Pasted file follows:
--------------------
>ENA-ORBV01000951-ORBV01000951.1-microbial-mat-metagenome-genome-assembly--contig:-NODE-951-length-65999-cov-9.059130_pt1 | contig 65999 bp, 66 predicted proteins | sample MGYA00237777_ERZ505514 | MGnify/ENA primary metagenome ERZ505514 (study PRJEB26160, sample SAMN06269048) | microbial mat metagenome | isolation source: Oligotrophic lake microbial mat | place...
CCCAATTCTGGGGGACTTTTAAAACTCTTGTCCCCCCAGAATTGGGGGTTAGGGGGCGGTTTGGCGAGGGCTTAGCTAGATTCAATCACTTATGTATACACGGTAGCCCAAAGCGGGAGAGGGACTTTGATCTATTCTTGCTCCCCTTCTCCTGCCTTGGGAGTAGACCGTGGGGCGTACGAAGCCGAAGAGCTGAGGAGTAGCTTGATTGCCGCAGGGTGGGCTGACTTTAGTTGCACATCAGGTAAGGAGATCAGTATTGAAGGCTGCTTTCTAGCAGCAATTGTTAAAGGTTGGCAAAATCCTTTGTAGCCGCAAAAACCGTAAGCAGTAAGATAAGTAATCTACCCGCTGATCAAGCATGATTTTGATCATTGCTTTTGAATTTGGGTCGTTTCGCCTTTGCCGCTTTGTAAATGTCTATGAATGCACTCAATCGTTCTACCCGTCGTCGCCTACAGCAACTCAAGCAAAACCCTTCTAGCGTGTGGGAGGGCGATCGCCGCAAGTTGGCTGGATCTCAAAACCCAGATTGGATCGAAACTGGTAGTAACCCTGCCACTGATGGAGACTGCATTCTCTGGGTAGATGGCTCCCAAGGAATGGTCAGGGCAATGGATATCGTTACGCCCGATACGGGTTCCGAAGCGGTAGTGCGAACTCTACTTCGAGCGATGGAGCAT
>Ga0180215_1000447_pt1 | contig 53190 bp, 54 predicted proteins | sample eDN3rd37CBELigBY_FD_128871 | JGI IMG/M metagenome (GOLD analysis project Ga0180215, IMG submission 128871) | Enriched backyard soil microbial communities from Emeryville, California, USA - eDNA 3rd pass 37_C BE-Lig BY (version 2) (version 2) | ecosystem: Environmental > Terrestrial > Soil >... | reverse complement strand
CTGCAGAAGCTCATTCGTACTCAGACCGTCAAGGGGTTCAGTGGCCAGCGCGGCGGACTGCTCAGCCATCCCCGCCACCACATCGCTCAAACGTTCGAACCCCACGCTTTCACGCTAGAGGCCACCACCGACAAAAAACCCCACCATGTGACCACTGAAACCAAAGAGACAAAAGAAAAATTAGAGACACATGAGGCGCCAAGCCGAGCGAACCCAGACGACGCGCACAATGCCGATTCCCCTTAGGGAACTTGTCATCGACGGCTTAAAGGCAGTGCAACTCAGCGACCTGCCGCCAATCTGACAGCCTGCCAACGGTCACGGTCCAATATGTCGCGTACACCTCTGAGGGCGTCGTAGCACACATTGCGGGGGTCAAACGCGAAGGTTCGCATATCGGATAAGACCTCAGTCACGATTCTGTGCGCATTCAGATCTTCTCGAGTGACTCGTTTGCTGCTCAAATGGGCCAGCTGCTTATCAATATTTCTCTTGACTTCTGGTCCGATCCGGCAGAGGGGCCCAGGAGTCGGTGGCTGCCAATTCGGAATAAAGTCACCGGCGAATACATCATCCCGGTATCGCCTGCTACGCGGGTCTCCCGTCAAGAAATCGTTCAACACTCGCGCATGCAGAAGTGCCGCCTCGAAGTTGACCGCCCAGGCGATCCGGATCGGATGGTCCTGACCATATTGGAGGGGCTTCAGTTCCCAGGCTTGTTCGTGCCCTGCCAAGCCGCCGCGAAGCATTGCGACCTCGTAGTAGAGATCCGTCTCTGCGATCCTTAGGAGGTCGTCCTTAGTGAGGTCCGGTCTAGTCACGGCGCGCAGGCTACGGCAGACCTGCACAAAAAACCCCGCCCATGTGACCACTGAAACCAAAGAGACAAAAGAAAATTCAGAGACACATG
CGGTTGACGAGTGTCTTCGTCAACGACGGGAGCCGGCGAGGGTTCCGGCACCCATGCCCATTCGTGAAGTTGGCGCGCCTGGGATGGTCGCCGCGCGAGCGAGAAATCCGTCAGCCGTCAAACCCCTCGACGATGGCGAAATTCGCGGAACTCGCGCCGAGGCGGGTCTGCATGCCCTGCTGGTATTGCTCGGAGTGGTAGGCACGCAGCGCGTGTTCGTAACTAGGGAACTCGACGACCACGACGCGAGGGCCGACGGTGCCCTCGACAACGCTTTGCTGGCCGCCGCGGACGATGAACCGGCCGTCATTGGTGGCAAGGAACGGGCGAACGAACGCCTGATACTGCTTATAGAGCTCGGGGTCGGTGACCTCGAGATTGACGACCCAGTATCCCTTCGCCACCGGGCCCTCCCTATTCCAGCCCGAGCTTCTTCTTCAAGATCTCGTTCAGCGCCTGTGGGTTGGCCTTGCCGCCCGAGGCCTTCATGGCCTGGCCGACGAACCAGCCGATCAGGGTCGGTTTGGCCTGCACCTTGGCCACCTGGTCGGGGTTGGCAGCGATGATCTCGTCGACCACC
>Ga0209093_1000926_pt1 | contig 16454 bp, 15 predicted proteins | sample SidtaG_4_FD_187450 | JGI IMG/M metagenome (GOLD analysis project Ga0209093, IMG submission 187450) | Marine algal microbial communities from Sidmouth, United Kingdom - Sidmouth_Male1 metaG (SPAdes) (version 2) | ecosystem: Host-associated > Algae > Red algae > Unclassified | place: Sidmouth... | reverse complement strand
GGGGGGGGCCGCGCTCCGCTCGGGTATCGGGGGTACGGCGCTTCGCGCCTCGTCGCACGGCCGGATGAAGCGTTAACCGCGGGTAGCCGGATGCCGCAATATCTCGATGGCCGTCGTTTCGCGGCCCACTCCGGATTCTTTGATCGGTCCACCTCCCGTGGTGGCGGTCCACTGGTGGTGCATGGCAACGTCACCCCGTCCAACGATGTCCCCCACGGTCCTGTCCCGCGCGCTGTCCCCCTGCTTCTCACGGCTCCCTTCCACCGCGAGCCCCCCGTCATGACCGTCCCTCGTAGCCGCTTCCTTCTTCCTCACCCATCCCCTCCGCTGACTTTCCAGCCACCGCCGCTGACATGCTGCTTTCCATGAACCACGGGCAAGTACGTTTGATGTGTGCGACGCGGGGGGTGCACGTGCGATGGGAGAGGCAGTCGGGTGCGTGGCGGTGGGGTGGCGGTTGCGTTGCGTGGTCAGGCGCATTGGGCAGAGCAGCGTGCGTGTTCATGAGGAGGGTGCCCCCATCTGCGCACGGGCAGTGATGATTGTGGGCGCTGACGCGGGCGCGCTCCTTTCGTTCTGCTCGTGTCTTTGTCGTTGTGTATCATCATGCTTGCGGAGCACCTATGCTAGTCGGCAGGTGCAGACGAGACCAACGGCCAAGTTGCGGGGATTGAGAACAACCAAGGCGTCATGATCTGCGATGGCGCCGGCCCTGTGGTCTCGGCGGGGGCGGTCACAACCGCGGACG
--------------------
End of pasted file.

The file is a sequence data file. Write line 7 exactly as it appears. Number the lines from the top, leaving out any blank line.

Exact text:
GGGGGGGGCCGCGCTCCGCTCGGGTATCGGGGGTACGGCGCTTCGCGCCTCGTCGCACGGCCGGATGAAGCGTTAACCGCGGGTAGCCGGATGCCGCAATATCTCGATGGCCGTCGTTTCGCGGCCCACTCCGGATTCTTTGATCGGTCCACCTCCCGTGGTGGCGGTCCACTGGTGGTGCATGGCAACGTCACCCCGTCCAACGATGTCCCCCACGGTCCTGTCCCGCGCGCTGTCCCCCTGCTTCTCACGGCTCCCTTCCACCGCGAGCCCCCCGTCATGACCGTCCCTCGTAGCCGCTTCCTTCTTCCTCACCCATCCCCTCCGCTGACTTTCCAGCCACCGCCGCTGACATGCTGCTTTCCATGAACCACGGGCAAGTACGTTTGATGTGTGCGACGCGGGGGGTGCACGTGCGATGGGAGAGGCAGTCGGGTGCGTGGCGGTGGGGTGGCGGTTGCGTTGCGTGGTCAGGCGCATTGGGCAGAGCAGCGTGCGTGTTCATGAGGAGGGTGCCCCCATCTGCGCACGGGCAGTGATGATTGTGGGCGCTGACGCGGGCGCGCTCCTTTCGTTCTGCTCGTGTCTTTGTCGTTGTGTATCATCATGCTTGCGGAGCACCTATGCTAGTCGGCAGGTGCAGACGAGACCAACGGCCAAGTTGCGGGGATTGAGAACAACCAAGGCGTCATGATCTGCGATGGCGCCGGCCCTGTGGTCTCGGCGGGGGCGGTCACAACCGCGGACG